• Each faction controls the production of a Useful Game Resource. As placeholders, let’s say that Faction Alpha’s holdings generate 150 lb of iron, Faction Beta’s holdings generate 75 head of cattle, Faction Gamma’s holdings generate 100 bushels of grain, and Faction Delta’s holdings generate 50 tons of stone.
  • I’m a huge believer in secondary teams. Secondary teams are any cross-factional group that has a good reason to interact – in KG, this included schools of magic, production skills, and martial schools, while in DtD, your nationality was probably a secondary team compared to your cabal membership (if any), and your religion might be another secondary team. This has huge dividends for getting factions to not be so insular, and for that matter not to just hole up in their cabins.

Plenty of games have a small number of nationalities and strong national rivalries, forming nominal PC teams. Altera Awakens, for example, has only five kingdoms that players can come from – but they’re nowhere near equal in numbers, and never have been. Also, their moral positions are sometimes incredibly hard for PCs to get on board with. Active management of faction balance is the key here, and I think the whole model lives or dies on that to some degree, but there are probably more elaborate solutions that a game could pursue.

This portion of the idea is strongly inspired by the clan structures of Wildlands South. As far as I know, players weren’t guaranteed a visit from a clan leader on Friday night, and weren’t usually handed a goal that they were intended to solve that weekend. Despite working on Wildlands South for four years, though, I know shockingly little about how it really ran. The idea of your faction as your source of skill teaching has huge and compelling effects on play.


The setting has some kind of central NPC authority – a monarch, imperial bureaucracy, guild council, or archmage. At the start of each event, each faction receives a quest goal for that event. This might take any number of forms, so I’m going to talk about some variations and options.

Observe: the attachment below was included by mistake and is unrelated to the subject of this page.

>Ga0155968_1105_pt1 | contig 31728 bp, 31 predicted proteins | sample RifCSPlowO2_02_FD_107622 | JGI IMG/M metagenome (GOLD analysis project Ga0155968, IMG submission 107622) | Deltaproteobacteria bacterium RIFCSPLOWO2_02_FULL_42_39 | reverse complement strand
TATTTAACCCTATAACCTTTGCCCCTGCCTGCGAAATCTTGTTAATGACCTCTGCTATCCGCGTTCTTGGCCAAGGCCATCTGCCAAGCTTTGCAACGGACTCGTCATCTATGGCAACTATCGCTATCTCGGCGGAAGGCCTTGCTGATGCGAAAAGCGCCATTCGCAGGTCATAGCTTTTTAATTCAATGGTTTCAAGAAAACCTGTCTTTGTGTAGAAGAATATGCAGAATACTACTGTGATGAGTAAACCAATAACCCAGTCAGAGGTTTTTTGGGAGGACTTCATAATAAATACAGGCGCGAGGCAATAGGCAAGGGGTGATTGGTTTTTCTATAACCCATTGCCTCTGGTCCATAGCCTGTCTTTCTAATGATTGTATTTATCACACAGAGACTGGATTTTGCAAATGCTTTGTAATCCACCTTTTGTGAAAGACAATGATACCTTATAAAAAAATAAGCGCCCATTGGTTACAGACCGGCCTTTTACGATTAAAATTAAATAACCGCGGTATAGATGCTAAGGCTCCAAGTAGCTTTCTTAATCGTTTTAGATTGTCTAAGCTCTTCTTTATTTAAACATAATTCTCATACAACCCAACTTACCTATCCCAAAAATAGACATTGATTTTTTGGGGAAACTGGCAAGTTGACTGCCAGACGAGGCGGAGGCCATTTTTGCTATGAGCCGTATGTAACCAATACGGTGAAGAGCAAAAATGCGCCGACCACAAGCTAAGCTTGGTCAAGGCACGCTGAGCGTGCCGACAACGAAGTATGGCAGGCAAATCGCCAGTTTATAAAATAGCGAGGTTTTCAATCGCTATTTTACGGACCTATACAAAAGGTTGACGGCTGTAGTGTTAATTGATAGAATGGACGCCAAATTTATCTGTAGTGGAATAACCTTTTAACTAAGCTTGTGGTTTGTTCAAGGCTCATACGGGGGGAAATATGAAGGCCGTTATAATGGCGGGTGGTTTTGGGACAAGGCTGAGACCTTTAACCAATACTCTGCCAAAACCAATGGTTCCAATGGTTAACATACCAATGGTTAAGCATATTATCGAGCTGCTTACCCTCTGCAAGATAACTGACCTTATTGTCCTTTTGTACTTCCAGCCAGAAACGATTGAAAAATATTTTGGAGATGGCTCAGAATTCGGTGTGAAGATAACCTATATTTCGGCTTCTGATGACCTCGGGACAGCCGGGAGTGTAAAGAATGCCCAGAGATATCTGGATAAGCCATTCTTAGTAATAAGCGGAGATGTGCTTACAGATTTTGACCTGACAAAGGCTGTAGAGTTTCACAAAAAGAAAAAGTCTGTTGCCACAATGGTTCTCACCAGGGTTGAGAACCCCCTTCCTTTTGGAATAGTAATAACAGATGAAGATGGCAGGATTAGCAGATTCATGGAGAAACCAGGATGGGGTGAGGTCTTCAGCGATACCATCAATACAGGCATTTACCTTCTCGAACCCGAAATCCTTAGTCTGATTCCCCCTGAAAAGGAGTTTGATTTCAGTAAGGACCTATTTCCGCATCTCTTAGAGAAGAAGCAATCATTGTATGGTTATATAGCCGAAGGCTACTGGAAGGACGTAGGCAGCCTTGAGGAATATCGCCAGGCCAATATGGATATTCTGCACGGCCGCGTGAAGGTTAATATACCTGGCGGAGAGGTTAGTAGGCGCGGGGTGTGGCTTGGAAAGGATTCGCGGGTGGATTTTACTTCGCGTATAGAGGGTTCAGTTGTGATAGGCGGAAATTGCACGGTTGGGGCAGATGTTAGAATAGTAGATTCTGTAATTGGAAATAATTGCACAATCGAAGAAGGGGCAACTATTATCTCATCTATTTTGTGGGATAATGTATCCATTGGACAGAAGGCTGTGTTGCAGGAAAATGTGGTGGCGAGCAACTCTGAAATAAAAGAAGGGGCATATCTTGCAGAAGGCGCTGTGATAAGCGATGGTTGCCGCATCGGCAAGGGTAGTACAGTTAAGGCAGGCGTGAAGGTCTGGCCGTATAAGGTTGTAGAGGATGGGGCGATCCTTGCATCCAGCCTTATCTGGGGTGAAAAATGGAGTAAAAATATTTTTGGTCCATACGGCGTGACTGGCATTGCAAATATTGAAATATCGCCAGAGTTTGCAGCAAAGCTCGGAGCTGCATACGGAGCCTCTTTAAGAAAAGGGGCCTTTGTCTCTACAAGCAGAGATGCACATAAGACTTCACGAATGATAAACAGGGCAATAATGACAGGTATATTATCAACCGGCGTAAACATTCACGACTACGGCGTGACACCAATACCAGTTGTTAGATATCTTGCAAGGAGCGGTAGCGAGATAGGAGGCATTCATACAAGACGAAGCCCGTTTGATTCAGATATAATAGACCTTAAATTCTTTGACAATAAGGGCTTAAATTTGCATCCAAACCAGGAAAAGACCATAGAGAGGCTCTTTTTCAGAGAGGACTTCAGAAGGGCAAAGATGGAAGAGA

• Maybe the goals are your faction’s imperial tax bill for the season or year, paid in kind rather than coin. (Obviously, you can go use coin to procure kind.) Your faction’s imperial tax bill is 30 lb of iron, 15 head of cattle, 20 bushels of grain, and 10 tons of stone.
    • In this model, the whole goal can probably be solved by 1-2 brokers per faction, arranging the trades to make sure everyone gets what they need and can still turn a profit. That’s not really enough engagement, so maybe you make it a sideline to additional goals. There’s a lot to be said, as well, for setting the faction goal in finished goods that consume that number of raw materials, instead of levying it in raw materials.
    • Or maybe you retune the numbers so that there’s just not enough of one or more resources, so that factions have to scramble to make up the shortfalls. You create pressure and thus drama by sometimes making sure that not every faction can possibly succeed. (See later notes on Drama and Pressure.)
    • Sometimes, an imperial bureaucrat shows up and says, “I’ll cover your tax bill for this period, if you’ll do me this one teensy favor…” which of course opens the door to a quest. Maybe that quest is also just a teensy bit extralegal. Maybe even at cross purposes with another faction?
  • Some of the goals are complicated puzzles – something like “resolve this magical anomaly by the end of Saturday night.”